Renault has confirmed that it has requested a withdrawal of its appeal against the stewards’ decision with regard to Racing Point’s brake ducts.
Renault instigated a protest against the legality of Racing Point’s brake ducts following grands prix in Styria, Hungary and Britain.
After a lengthy investigation by the FIA it was deemed that Racing Point’s RP20 was legal as per the Technical Regulations but that the team had been in breach of the Sporting Regulations, as brake ducts became Listed Parts for 2020.
As a consequence Racing Point was docked 15 points, fined €400,000 and issued team reprimands, but was allowed to keep the brake ducts on the RP20.
Five teams notified their intention to appeal the verdict but only three – Ferrari, Renault and Racing Point itself – followed through with the official appeal process.
Ferrari and Renault stressed that they wanted clarity on the situation while Racing Point has vowed to clear its name as team owner Lawrence Stroll issued a strongly worded and somewhat emotional statement on the matter.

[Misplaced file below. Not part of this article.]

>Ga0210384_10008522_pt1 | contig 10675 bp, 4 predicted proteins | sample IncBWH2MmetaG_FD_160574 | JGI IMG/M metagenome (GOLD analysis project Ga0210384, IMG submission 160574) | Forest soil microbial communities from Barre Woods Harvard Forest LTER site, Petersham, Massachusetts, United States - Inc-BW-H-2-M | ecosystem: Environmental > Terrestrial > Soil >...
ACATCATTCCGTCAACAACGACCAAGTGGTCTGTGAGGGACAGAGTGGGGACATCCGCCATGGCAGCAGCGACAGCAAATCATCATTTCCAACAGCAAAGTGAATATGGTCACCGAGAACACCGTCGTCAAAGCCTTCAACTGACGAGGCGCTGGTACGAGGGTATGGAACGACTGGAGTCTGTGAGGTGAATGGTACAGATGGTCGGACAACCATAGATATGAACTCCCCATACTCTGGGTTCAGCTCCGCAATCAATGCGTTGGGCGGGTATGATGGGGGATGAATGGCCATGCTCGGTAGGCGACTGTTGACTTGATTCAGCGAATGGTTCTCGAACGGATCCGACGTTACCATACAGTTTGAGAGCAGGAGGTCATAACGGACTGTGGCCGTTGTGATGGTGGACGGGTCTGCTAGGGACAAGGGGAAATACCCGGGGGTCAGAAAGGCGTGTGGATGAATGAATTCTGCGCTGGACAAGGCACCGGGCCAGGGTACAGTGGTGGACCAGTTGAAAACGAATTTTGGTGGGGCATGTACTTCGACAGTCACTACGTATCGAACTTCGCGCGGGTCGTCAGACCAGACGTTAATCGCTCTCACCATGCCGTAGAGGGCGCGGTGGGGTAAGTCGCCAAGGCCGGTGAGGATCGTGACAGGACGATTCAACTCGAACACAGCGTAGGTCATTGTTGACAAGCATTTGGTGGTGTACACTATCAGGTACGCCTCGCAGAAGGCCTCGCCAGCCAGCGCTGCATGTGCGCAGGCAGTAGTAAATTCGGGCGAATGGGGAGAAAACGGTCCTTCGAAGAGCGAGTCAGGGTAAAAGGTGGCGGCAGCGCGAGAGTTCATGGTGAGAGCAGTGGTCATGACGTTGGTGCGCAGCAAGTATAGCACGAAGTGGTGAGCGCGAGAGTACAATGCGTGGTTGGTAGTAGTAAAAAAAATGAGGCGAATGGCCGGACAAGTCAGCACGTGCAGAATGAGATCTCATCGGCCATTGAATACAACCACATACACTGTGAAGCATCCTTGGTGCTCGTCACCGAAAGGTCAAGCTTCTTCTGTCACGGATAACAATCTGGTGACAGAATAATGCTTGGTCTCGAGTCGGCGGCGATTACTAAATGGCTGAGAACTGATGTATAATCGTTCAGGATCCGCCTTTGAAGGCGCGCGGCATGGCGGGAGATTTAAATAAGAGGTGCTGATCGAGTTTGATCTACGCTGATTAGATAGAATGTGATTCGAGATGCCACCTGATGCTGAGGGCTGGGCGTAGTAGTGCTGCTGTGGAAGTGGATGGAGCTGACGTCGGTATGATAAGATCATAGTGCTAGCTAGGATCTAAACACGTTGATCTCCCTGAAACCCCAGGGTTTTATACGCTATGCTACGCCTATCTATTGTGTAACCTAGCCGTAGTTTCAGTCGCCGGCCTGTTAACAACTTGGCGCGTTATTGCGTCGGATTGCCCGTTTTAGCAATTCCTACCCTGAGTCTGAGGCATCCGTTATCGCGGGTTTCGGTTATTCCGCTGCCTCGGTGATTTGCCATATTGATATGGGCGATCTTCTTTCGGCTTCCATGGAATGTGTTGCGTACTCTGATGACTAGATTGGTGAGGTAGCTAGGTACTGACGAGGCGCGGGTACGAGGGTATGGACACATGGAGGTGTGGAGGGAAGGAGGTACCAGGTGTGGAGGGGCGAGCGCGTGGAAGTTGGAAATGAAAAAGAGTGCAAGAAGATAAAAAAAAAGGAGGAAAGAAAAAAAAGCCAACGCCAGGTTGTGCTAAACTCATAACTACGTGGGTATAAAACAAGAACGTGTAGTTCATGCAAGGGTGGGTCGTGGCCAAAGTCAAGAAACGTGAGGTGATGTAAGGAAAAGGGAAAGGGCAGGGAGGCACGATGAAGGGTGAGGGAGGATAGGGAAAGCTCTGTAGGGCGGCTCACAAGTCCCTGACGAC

But on Tuesday Renault announced that it has requested for its appeal to be withdrawn.
“Beyond the decisions, the matters at issue were vital to the integrity of Formula 1, both during the current season and in the future,” read a statement.
“However, intensive and constructive work between the FIA, Renault and all Formula 1 stakeholders has led to concrete progress in safeguarding the originality in the sport by way of amendments to the Sporting and Technical Regulations planned for the 2021 racing season, confirming the requirements to qualify as a Constructor.
“Reaching this strategic objective, in the context of the new Concorde Agreement, was our priority.
“The controversy of the start of this season should be put behind us, as we need to focus on the remainder of an intense and unique championship.”
If the FIA agrees to Renault’s request, it will mean that only Ferrari and Racing Point will proceed with their official appeals against the decision to fine them and dock the team points.